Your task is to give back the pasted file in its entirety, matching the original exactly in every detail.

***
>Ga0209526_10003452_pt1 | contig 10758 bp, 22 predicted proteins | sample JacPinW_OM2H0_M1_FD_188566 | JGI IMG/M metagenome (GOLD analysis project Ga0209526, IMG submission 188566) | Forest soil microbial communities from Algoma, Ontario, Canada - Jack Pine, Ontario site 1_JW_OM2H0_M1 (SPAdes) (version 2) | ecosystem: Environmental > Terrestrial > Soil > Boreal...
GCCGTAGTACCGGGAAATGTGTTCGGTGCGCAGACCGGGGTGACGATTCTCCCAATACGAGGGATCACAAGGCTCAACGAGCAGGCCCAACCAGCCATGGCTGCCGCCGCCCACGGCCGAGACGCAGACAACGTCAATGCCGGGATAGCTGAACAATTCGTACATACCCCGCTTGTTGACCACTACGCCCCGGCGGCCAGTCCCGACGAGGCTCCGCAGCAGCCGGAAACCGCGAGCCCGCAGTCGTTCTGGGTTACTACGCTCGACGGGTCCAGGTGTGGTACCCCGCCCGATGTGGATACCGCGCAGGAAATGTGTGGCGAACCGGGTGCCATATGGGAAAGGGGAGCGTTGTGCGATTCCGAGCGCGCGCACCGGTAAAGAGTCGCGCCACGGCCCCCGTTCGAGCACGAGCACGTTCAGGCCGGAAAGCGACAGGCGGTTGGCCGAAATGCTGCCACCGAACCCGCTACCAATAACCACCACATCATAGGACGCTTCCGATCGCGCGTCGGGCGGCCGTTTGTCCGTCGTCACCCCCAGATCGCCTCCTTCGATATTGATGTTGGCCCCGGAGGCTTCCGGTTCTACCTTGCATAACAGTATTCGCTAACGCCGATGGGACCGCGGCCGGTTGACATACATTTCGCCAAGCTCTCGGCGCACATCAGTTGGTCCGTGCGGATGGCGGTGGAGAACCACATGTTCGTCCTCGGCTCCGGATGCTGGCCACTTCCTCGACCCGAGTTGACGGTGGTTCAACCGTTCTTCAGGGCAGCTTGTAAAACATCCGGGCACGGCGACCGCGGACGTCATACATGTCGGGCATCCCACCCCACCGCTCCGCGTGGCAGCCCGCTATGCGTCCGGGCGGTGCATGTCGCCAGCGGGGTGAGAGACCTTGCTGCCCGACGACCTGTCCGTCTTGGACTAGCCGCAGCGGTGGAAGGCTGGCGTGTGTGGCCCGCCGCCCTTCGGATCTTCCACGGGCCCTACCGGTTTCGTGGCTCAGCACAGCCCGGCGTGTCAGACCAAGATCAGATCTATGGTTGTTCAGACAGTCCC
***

>Ga0209526_10003452_pt1 | contig 10758 bp, 22 predicted proteins | sample JacPinW_OM2H0_M1_FD_188566 | JGI IMG/M metagenome (GOLD analysis project Ga0209526, IMG submission 188566) | Forest soil microbial communities from Algoma, Ontario, Canada - Jack Pine, Ontario site 1_JW_OM2H0_M1 (SPAdes) (version 2) | ecosystem: Environmental > Terrestrial > Soil > Boreal...
GCCGTAGTACCGGGAAATGTGTTCGGTGCGCAGACCGGGGTGACGATTCTCCCAATACGAGGGATCACAAGGCTCAACGAGCAGGCCCAACCAGCCATGGCTGCCGCCGCCCACGGCCGAGACGCAGACAACGTCAATGCCGGGATAGCTGAACAATTCGTACATACCCCGCTTGTTGACCACTACGCCCCGGCGGCCAGTCCCGACGAGGCTCCGCAGCAGCCGGAAACCGCGAGCCCGCAGTCGTTCTGGGTTACTACGCTCGACGGGTCCAGGTGTGGTACCCCGCCCGATGTGGATACCGCGCAGGAAATGTGTGGCGAACCGGGTGCCATATGGGAAAGGGGAGCGTTGTGCGATTCCGAGCGCGCGCACCGGTAAAGAGTCGCGCCACGGCCCCCGTTCGAGCACGAGCACGTTCAGGCCGGAAAGCGACAGGCGGTTGGCCGAAATGCTGCCACCGAACCCGCTACCAATAACCACCACATCATAGGACGCTTCCGATCGCGCGTCGGGCGGCCGTTTGTCCGTCGTCACCCCCAGATCGCCTCCTTCGATATTGATGTTGGCCCCGGAGGCTTCCGGTTCTACCTTGCATAACAGTATTCGCTAACGCCGATGGGACCGCGGCCGGTTGACATACATTTCGCCAAGCTCTCGGCGCACATCAGTTGGTCCGTGCGGATGGCGGTGGAGAACCACATGTTCGTCCTCGGCTCCGGATGCTGGCCACTTCCTCGACCCGAGTTGACGGTGGTTCAACCGTTCTTCAGGGCAGCTTGTAAAACATCCGGGCACGGCGACCGCGGACGTCATACATGTCGGGCATCCCACCCCACCGCTCCGCGTGGCAGCCCGCTATGCGTCCGGGCGGTGCATGTCGCCAGCGGGGTGAGAGACCTTGCTGCCCGACGACCTGTCCGTCTTGGACTAGCCGCAGCGGTGGAAGGCTGGCGTGTGTGGCCCGCCGCCCTTCGGATCTTCCACGGGCCCTACCGGTTTCGTGGCTCAGCACAGCCCGGCGTGTCAGACCAAGATCAGATCTATGGTTGTTCAGACAGTCCC